Proponents of the Cordoba House project planned for Lower Manhattan have said that one of the project's goals is to build a mutual understanding between American Islam and the non-Muslim American majority. A new national poll
shows there's a long way to go before that vision is a reality.
The survey of 1,082 adults conducted this week by CBS found just 24% of respondents had a "favorable" view of Islam. Nearly 40% said they had an "unfavorable" view of the second-largest religion on the planet, while 37% said they don't have an opinion on the faith.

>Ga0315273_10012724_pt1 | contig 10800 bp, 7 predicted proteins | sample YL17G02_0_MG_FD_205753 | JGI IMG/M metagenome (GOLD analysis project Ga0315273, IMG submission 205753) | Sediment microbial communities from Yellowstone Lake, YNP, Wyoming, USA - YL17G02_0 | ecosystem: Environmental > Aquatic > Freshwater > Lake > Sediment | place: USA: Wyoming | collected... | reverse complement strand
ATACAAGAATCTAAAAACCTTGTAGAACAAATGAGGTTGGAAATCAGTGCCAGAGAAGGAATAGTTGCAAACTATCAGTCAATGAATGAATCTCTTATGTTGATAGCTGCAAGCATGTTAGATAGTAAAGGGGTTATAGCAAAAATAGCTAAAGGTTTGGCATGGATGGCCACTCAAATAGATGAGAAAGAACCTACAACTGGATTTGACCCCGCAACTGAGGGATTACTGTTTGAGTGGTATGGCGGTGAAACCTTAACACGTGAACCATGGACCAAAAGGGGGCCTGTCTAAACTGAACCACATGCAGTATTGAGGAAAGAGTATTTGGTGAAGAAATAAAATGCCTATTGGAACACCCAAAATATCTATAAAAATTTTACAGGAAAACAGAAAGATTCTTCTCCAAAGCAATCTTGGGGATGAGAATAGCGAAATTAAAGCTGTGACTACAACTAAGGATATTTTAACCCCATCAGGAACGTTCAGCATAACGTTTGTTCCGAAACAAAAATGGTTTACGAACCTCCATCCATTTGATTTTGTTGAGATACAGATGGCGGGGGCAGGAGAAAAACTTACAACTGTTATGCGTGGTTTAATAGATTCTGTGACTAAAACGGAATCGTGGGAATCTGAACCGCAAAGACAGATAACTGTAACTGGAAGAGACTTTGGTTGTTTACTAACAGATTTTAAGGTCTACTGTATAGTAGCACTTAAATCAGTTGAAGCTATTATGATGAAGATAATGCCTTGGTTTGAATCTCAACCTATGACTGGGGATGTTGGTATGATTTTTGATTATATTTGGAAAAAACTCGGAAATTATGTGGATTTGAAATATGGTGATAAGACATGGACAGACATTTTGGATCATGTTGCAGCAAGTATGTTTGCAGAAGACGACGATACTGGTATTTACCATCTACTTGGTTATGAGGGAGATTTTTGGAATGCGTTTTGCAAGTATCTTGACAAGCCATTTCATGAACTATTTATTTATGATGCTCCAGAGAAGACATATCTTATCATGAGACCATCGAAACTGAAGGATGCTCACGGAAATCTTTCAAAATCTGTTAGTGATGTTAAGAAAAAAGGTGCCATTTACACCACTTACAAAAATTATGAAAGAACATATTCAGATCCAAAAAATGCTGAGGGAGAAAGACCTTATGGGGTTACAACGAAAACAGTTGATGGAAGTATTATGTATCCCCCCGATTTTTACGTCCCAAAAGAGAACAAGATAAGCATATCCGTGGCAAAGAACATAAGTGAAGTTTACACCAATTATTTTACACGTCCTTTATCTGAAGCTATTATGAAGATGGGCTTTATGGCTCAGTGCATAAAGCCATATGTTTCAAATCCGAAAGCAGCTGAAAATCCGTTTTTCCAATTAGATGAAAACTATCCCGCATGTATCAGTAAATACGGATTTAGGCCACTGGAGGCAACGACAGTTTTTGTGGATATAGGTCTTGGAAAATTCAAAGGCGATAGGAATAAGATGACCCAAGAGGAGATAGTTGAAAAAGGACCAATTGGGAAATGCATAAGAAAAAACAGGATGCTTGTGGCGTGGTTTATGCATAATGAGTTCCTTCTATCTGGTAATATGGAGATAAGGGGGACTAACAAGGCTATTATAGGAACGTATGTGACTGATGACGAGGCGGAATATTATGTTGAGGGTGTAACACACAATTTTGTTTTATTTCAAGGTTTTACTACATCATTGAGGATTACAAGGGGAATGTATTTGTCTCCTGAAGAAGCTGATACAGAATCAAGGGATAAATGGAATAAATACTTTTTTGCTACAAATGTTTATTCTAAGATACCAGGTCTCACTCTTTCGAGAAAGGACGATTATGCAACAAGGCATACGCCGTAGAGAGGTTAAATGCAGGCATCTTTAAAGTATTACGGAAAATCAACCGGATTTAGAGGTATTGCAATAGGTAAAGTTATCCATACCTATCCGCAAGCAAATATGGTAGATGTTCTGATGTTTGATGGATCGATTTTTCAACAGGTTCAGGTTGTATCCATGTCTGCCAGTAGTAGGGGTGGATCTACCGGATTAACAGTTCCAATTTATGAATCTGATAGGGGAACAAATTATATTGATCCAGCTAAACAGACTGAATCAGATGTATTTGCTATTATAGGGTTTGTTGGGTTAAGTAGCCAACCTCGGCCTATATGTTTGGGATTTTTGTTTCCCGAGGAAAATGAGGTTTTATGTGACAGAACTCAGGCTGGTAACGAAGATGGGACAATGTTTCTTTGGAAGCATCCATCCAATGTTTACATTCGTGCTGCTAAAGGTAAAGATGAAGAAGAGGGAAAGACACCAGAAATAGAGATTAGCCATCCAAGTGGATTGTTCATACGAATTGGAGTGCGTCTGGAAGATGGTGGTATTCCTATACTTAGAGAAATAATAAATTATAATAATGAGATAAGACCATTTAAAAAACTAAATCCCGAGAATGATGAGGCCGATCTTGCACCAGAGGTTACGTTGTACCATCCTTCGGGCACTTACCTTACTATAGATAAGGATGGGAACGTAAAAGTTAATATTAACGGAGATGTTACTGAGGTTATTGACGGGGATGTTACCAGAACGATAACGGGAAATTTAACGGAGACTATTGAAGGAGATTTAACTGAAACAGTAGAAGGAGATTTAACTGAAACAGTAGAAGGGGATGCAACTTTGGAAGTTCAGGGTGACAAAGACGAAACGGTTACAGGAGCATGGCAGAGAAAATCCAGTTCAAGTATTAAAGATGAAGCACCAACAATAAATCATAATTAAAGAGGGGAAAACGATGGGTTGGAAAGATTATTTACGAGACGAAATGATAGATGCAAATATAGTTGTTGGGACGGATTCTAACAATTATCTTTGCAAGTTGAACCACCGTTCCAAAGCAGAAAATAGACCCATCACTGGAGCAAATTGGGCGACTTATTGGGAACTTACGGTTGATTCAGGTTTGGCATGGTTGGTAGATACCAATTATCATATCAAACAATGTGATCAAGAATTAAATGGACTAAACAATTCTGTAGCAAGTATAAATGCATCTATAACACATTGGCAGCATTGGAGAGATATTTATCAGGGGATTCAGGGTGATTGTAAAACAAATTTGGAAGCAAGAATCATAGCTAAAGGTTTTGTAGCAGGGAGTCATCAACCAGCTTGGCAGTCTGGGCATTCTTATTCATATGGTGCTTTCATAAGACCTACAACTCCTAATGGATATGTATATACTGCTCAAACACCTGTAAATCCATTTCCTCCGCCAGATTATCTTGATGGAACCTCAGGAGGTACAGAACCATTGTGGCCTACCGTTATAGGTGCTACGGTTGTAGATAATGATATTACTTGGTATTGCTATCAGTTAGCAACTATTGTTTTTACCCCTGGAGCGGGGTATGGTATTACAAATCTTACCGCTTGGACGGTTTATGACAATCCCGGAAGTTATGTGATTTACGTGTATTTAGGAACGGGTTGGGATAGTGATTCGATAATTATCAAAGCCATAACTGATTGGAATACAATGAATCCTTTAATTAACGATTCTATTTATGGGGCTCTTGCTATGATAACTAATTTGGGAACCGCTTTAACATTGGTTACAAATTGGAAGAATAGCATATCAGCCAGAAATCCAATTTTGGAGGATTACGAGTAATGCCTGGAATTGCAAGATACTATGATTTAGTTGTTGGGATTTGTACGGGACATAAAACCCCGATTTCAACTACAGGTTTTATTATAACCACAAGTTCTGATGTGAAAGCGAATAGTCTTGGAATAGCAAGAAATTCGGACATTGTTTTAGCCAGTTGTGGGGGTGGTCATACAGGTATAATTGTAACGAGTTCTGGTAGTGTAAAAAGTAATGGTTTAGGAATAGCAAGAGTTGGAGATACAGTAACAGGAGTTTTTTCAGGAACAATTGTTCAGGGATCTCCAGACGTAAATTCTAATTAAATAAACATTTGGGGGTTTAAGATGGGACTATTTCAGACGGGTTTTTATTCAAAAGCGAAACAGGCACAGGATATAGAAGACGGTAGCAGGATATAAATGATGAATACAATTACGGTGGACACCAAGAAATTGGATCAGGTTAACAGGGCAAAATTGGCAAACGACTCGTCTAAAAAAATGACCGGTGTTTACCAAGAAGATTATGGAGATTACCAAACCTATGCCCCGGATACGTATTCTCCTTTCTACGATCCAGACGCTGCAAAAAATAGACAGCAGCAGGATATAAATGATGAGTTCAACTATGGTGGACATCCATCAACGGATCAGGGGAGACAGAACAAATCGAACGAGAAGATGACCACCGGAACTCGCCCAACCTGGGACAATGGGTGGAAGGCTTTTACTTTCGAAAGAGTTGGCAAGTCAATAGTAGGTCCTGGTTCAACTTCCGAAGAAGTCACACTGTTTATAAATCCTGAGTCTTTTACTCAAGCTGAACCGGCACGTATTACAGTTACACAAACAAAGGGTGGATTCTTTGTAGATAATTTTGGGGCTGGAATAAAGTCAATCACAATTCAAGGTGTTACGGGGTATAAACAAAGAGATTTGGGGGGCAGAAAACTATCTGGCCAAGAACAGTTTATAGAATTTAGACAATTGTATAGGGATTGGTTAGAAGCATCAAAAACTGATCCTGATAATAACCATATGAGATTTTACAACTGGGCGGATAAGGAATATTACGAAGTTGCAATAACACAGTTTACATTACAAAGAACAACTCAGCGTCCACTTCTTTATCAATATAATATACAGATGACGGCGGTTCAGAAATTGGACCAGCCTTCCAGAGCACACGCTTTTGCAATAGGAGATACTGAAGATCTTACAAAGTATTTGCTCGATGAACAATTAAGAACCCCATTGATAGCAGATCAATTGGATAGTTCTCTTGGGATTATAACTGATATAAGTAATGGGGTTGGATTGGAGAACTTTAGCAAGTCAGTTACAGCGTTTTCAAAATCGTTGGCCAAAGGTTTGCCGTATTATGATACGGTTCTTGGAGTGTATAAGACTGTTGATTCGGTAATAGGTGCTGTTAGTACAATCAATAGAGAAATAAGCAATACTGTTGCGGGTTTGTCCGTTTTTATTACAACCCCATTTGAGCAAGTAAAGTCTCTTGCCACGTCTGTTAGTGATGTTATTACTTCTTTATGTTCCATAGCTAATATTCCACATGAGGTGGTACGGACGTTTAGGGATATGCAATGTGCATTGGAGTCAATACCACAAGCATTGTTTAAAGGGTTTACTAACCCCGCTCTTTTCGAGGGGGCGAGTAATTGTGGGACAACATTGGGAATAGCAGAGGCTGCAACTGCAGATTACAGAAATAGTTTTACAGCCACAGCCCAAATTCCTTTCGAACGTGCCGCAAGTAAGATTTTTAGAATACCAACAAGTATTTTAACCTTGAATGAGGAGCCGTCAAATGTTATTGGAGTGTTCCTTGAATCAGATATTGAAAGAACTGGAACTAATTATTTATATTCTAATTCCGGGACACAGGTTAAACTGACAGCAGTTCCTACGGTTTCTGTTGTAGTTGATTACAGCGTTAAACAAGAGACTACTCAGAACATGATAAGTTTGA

Not surprisingly, those numbers translated into very little support for the Cordoba House project. Just 22% of all respondents said it was "appropriate" for the Muslim cultural center to be built near Ground Zero, while 71% said it was "inappropriate."
Among the plurality who hold an unfavorable opinion of Islam, support for the project was almost nonexistent. Nine percent said it was appropriate for Cordoba House to be built, while 88% said it was inappropriate. Those holding a favorable view of Islam split on Cordoba -- 50% said building it was appropriate, while 42% said it was inappropriate.
The TPM Poll Average of national polling on Cordoba House shows 63.7% of Americans oppose the project, while just over a quarter -- 26.4% -- support it.